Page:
How marvelous the change! No aches now, no casting down of spirit, he then is supremely blest, the decrepit has become perfect, the weak has become strong, the trembling one has become a David, and David has become as the angel of the Lord. Hark to the song which pours from the lips of him who just now groaned; look at the celestial smile which lights the features of the man just now racked with pain and tormented with anguish! Was ever change so surprising, so marvelous?

When I think of it, I could almost long for it to come across myself this morning; to go from the thousand eyes of you that look upon me, to look into the eyes of Christ, and to go from your songs to the songs of spirits before the throne, to leave the Sabbath work on earth for an eternal Sabbath of rest; to go from unbelieving hearts, from Christians who need to be cheered and sinners that need to be convinced, to be with those who need no preaching, but who in one eternal song sing “Hallelujah to God and the Lamb.”

I can imagine that when a man dies thus suddenly, one of the first emotions he experiences in the next world is surprise. I can conceive that the spirit knows not where it is. It is like a man waking up from a dream. He looks about him. Oh, that glory! how resplendent yon throne! He listens to harps of gold, and he can scarce believe it true. “I, the chief of sinners, and yet in heaven! I, a doubting one, and yet in paradise!” And then, when he is conscious that he is really in heaven, oh! what overwhelming joy. How is the spirit flooded with delight, covered over with it, scarcely able to enjoy it because it seems to be all but crushed beneath the eternal weight of glory! And next, when the spirit has power to recover itself, and open its eyes from the blindness caused by this dazzling light, and to think—when its thoughts have recovered themselves from the sudden effect of a tremendous flood of bliss—the next emotion will be gratitude.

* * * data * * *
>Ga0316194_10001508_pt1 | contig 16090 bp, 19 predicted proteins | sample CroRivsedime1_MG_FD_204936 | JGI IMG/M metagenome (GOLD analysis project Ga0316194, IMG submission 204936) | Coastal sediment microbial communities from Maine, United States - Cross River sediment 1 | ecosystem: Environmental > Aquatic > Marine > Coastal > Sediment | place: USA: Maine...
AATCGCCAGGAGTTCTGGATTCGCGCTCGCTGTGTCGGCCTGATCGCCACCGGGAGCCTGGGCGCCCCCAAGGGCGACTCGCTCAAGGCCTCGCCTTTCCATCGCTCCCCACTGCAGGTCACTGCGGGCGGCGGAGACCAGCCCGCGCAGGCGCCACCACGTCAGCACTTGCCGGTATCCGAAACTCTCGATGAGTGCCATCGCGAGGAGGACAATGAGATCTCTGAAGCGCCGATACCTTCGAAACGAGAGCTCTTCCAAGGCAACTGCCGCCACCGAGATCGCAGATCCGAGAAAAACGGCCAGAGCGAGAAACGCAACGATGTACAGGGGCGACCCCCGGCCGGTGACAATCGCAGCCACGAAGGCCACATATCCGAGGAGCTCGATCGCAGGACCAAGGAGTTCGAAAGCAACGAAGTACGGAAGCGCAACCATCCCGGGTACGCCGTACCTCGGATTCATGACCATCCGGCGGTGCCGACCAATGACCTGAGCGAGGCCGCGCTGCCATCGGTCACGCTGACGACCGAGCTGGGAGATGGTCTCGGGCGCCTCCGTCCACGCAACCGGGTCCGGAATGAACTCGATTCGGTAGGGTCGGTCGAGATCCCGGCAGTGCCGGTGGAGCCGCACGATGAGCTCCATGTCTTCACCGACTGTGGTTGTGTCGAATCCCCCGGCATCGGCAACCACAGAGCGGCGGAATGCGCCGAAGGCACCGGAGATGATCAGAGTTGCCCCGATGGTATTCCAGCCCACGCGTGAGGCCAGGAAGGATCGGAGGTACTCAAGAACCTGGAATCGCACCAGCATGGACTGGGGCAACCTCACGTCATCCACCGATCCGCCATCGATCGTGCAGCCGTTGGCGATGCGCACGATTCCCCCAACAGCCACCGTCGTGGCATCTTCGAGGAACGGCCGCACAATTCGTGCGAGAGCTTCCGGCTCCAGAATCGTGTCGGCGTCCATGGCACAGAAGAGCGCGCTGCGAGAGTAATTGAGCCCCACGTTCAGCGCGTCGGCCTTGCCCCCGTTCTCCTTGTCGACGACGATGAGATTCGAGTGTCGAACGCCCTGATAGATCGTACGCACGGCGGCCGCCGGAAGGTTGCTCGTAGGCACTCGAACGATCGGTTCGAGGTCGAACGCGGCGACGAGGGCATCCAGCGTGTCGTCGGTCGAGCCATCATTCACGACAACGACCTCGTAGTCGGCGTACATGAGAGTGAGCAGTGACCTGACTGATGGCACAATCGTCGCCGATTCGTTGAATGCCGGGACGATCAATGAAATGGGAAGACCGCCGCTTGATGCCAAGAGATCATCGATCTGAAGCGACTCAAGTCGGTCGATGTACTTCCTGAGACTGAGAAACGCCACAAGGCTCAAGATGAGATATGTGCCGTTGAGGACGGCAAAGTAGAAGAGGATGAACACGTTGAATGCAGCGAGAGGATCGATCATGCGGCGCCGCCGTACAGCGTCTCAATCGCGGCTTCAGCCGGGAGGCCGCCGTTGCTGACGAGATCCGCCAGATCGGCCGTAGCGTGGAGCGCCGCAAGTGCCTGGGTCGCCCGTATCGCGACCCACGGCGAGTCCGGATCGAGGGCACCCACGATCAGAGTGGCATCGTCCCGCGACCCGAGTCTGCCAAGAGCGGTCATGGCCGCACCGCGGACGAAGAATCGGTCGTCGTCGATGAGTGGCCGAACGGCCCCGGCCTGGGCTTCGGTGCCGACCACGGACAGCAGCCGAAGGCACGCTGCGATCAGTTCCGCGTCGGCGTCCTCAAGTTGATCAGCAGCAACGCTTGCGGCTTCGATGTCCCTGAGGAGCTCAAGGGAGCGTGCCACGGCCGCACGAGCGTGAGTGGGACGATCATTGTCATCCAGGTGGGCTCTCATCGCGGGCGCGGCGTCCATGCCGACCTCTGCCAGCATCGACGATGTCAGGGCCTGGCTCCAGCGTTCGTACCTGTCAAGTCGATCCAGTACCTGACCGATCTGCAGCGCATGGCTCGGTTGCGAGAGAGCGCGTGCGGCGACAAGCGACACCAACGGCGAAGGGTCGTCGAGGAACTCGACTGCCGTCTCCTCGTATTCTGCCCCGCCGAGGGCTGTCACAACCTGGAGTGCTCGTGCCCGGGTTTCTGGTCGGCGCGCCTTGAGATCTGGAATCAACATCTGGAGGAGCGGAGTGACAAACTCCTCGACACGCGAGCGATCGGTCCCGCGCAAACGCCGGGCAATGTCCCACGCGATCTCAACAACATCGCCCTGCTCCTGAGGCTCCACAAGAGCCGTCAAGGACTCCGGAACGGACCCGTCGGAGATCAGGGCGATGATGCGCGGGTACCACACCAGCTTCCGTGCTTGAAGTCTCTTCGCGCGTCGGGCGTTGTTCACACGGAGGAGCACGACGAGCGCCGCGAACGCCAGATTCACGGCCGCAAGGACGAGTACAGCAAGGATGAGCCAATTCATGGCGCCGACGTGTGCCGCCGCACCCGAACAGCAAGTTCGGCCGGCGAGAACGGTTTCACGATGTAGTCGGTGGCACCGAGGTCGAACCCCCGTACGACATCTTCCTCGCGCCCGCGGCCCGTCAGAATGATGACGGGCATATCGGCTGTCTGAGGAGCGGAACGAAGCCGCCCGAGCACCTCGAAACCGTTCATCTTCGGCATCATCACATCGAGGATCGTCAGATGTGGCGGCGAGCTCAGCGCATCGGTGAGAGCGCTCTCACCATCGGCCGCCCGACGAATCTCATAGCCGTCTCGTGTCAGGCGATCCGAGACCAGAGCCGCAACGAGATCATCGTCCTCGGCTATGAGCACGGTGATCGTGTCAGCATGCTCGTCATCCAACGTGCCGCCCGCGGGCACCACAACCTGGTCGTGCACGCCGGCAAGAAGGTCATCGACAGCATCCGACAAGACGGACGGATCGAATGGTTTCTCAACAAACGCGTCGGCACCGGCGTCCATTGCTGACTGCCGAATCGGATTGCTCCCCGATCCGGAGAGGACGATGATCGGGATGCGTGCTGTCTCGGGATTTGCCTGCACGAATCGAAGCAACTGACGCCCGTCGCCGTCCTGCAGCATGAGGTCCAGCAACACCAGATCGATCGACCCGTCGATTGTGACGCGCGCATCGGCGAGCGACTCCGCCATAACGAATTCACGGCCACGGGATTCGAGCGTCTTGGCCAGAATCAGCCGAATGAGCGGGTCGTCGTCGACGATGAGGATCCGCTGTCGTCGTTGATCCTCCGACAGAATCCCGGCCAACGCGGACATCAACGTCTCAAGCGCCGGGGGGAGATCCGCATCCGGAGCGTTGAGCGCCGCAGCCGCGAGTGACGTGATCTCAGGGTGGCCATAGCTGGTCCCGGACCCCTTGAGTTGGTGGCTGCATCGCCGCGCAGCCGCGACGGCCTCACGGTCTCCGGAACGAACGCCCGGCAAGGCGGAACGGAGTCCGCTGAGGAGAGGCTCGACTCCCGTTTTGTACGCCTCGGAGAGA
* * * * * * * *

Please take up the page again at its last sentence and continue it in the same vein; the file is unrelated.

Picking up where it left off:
See how that believer, five minutes ago a mourner, now takes his crown from his head, and with transporting joy and gratitude bows before his Saviour’s throne. Hear how he sings; was ever song like that, the first song he ever sang that had the fullness of paradise in it— “Unto him that loved me and washed me from my sins in his blood, unto him be glory.” And how he repeats it, and looks round to cherubim and seraphim, and prays them to assist him till all the harps of heaven, retaught the melody of gratitude, returned by the one faithful heart, send up another hallelujah, and yet another; while the floods of harmony surround the eternal throne of God.

Oh, may we live in eager anticipation of such glory—glory which even Spurgeon could not adequately describe while living on this side of heaven. He now beholds our Savior’s beauty, along with countless multitudes, some of whom you may even now grieve. Familiar faces are gathered around the throne, worshipping with unsearchable joy, voices raised in praise of the Lamb who was slain.

And may this anticipation sharpen our focus on our Lord and rightly align our priorities, that we may live our lives here and now for his glory and honor.

Even so, Lord Jesus, come.

[1] Charles Haddon Spurgeon, The Wailing of Risca, Spurgeon’s Sermons, Volume 7, (Peabody, MA: Hendrickson, sixth printing- 2017), 329.